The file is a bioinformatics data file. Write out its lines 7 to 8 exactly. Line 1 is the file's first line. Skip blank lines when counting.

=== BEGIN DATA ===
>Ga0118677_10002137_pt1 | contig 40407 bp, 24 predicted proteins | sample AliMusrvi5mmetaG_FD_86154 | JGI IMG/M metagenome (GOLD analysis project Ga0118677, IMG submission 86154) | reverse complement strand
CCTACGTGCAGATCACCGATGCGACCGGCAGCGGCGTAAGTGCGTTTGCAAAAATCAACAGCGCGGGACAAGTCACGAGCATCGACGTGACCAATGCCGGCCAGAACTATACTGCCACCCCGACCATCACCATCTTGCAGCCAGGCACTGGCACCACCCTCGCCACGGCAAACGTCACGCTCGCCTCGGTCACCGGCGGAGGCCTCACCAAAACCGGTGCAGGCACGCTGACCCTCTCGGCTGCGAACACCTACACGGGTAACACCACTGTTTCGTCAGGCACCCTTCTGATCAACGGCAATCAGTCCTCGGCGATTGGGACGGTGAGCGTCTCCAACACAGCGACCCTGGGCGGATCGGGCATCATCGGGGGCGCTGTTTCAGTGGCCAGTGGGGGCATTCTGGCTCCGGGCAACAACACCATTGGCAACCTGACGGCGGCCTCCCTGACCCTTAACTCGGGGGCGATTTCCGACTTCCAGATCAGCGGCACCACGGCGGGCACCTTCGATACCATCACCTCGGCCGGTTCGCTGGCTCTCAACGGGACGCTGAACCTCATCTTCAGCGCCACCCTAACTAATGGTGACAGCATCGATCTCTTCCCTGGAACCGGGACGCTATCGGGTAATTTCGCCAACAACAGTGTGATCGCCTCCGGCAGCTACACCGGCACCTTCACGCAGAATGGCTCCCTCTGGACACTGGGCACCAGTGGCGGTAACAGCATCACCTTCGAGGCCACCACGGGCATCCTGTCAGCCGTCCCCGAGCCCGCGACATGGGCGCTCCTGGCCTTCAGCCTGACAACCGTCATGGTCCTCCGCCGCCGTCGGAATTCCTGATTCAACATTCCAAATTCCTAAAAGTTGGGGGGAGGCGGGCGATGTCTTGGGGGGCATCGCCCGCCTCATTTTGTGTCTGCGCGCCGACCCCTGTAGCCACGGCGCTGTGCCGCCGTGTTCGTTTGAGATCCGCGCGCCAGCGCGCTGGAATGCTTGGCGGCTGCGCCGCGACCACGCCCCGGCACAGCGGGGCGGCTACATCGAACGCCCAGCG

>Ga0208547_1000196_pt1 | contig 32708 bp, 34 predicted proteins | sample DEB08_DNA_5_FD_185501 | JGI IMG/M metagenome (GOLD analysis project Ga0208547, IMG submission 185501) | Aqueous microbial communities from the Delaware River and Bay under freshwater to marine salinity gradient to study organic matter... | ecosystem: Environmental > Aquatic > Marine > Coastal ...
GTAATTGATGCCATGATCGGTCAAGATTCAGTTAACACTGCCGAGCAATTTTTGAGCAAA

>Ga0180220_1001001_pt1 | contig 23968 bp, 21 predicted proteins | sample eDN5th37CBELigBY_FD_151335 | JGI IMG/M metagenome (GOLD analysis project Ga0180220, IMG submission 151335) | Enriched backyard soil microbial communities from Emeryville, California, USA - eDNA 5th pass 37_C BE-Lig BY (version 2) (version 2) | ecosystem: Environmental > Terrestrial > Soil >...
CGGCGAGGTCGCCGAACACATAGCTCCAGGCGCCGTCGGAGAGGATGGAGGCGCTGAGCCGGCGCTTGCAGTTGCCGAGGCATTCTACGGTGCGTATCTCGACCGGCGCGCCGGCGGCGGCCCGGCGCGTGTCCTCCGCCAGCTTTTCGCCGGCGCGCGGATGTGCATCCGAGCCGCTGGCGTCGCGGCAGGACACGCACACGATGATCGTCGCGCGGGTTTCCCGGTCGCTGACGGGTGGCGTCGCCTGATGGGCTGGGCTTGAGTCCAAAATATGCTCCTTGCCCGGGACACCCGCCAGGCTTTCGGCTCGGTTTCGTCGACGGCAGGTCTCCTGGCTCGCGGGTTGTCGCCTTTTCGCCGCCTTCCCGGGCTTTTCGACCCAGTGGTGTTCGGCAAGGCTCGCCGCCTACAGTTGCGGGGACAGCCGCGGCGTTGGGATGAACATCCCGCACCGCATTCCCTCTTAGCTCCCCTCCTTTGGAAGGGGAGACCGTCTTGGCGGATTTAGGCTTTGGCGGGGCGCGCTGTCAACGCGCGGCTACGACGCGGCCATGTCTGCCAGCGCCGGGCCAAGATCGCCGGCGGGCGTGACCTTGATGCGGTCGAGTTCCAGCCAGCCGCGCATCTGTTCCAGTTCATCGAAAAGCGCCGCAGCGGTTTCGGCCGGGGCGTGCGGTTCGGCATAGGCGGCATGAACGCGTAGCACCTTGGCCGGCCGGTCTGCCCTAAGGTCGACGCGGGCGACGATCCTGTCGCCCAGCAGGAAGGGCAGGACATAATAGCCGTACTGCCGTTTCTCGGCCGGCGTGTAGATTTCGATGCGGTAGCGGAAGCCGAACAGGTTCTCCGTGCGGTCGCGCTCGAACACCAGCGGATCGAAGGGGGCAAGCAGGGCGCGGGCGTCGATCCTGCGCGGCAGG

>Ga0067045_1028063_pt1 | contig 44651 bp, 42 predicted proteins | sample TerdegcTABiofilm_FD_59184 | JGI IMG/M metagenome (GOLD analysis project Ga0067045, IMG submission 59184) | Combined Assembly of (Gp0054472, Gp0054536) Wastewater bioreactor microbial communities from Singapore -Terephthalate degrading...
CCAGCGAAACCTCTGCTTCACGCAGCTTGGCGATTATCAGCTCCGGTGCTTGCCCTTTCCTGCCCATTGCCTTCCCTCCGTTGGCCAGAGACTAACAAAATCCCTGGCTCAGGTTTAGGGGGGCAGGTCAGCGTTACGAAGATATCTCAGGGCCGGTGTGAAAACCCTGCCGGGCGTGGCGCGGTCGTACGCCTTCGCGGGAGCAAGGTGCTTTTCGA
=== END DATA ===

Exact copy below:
>Ga0067045_1028063_pt1 | contig 44651 bp, 42 predicted proteins | sample TerdegcTABiofilm_FD_59184 | JGI IMG/M metagenome (GOLD analysis project Ga0067045, IMG submission 59184) | Combined Assembly of (Gp0054472, Gp0054536) Wastewater bioreactor microbial communities from Singapore -Terephthalate degrading...
CCAGCGAAACCTCTGCTTCACGCAGCTTGGCGATTATCAGCTCCGGTGCTTGCCCTTTCCTGCCCATTGCCTTCCCTCCGTTGGCCAGAGACTAACAAAATCCCTGGCTCAGGTTTAGGGGGGCAGGTCAGCGTTACGAAGATATCTCAGGGCCGGTGTGAAAACCCTGCCGGGCGTGGCGCGGTCGTACGCCTTCGCGGGAGCAAGGTGCTTTTCGA